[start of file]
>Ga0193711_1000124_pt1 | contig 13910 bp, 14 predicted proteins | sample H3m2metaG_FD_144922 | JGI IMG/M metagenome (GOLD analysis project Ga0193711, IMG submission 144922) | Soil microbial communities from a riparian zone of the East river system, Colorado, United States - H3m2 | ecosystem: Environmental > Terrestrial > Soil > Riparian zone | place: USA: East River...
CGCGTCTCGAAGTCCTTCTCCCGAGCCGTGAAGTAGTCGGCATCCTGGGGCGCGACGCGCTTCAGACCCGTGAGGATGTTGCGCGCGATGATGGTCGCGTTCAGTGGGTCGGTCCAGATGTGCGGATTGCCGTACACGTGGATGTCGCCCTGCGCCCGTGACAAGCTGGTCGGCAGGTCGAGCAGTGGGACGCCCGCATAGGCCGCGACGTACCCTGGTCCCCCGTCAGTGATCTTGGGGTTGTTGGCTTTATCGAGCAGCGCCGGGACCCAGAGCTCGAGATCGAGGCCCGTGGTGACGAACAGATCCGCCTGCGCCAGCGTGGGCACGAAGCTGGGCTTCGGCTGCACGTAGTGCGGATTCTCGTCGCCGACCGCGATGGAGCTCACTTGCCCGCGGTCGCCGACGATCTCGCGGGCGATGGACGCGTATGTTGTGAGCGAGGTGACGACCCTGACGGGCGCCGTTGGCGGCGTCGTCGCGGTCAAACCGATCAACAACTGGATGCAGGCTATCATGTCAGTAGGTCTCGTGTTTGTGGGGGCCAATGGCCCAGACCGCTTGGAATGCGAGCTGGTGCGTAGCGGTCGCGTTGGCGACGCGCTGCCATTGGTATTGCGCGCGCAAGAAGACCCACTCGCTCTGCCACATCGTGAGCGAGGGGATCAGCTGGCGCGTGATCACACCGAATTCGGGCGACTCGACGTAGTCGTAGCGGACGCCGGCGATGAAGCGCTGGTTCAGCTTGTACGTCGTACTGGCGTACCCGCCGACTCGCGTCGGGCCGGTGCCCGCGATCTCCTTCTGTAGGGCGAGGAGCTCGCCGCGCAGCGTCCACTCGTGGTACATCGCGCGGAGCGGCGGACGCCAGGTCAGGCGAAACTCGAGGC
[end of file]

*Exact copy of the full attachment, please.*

>Ga0193711_1000124_pt1 | contig 13910 bp, 14 predicted proteins | sample H3m2metaG_FD_144922 | JGI IMG/M metagenome (GOLD analysis project Ga0193711, IMG submission 144922) | Soil microbial communities from a riparian zone of the East river system, Colorado, United States - H3m2 | ecosystem: Environmental > Terrestrial > Soil > Riparian zone | place: USA: East River...
CGCGTCTCGAAGTCCTTCTCCCGAGCCGTGAAGTAGTCGGCATCCTGGGGCGCGACGCGCTTCAGACCCGTGAGGATGTTGCGCGCGATGATGGTCGCGTTCAGTGGGTCGGTCCAGATGTGCGGATTGCCGTACACGTGGATGTCGCCCTGCGCCCGTGACAAGCTGGTCGGCAGGTCGAGCAGTGGGACGCCCGCATAGGCCGCGACGTACCCTGGTCCCCCGTCAGTGATCTTGGGGTTGTTGGCTTTATCGAGCAGCGCCGGGACCCAGAGCTCGAGATCGAGGCCCGTGGTGACGAACAGATCCGCCTGCGCCAGCGTGGGCACGAAGCTGGGCTTCGGCTGCACGTAGTGCGGATTCTCGTCGCCGACCGCGATGGAGCTCACTTGCCCGCGGTCGCCGACGATCTCGCGGGCGATGGACGCGTATGTTGTGAGCGAGGTGACGACCCTGACGGGCGCCGTTGGCGGCGTCGTCGCGGTCAAACCGATCAACAACTGGATGCAGGCTATCATGTCAGTAGGTCTCGTGTTTGTGGGGGCCAATGGCCCAGACCGCTTGGAATGCGAGCTGGTGCGTAGCGGTCGCGTTGGCGACGCGCTGCCATTGGTATTGCGCGCGCAAGAAGACCCACTCGCTCTGCCACATCGTGAGCGAGGGGATCAGCTGGCGCGTGATCACACCGAATTCGGGCGACTCGACGTAGTCGTAGCGGACGCCGGCGATGAAGCGCTGGTTCAGCTTGTACGTCGTACTGGCGTACCCGCCGACTCGCGTCGGGCCGGTGCCCGCGATCTCCTTCTGTAGGGCGAGGAGCTCGCCGCGCAGCGTCCACTCGTGGTACATCGCGCGGAGCGGCGGACGCCAGGTCAGGCGAAACTCGAGGC